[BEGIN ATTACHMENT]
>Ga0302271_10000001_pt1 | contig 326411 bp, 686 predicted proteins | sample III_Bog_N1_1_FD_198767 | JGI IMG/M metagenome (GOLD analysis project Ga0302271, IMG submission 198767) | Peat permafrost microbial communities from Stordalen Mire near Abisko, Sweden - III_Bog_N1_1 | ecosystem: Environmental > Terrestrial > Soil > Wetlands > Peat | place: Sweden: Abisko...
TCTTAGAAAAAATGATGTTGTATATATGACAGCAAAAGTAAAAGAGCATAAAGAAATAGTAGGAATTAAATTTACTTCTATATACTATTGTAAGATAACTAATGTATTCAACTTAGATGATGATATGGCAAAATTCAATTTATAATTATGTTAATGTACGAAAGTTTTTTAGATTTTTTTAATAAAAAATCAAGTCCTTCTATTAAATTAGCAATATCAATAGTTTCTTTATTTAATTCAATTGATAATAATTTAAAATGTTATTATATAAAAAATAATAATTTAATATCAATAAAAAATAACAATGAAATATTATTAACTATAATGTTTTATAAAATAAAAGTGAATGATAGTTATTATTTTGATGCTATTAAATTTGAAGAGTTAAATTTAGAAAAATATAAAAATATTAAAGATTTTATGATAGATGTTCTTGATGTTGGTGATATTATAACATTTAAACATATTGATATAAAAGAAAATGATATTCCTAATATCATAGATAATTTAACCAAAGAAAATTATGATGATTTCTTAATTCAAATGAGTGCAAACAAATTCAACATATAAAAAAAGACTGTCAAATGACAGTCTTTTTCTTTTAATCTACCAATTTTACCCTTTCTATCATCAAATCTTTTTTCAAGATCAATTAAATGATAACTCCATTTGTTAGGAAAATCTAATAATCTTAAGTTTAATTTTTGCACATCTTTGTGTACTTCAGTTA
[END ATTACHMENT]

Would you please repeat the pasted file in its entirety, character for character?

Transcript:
>Ga0302271_10000001_pt1 | contig 326411 bp, 686 predicted proteins | sample III_Bog_N1_1_FD_198767 | JGI IMG/M metagenome (GOLD analysis project Ga0302271, IMG submission 198767) | Peat permafrost microbial communities from Stordalen Mire near Abisko, Sweden - III_Bog_N1_1 | ecosystem: Environmental > Terrestrial > Soil > Wetlands > Peat | place: Sweden: Abisko...
TCTTAGAAAAAATGATGTTGTATATATGACAGCAAAAGTAAAAGAGCATAAAGAAATAGTAGGAATTAAATTTACTTCTATATACTATTGTAAGATAACTAATGTATTCAACTTAGATGATGATATGGCAAAATTCAATTTATAATTATGTTAATGTACGAAAGTTTTTTAGATTTTTTTAATAAAAAATCAAGTCCTTCTATTAAATTAGCAATATCAATAGTTTCTTTATTTAATTCAATTGATAATAATTTAAAATGTTATTATATAAAAAATAATAATTTAATATCAATAAAAAATAACAATGAAATATTATTAACTATAATGTTTTATAAAATAAAAGTGAATGATAGTTATTATTTTGATGCTATTAAATTTGAAGAGTTAAATTTAGAAAAATATAAAAATATTAAAGATTTTATGATAGATGTTCTTGATGTTGGTGATATTATAACATTTAAACATATTGATATAAAAGAAAATGATATTCCTAATATCATAGATAATTTAACCAAAGAAAATTATGATGATTTCTTAATTCAAATGAGTGCAAACAAATTCAACATATAAAAAAAGACTGTCAAATGACAGTCTTTTTCTTTTAATCTACCAATTTTACCCTTTCTATCATCAAATCTTTTTTCAAGATCAATTAAATGATAACTCCATTTGTTAGGAAAATCTAATAATCTTAAGTTTAATTTTTGCACATCTTTGTGTACTTCAGTTA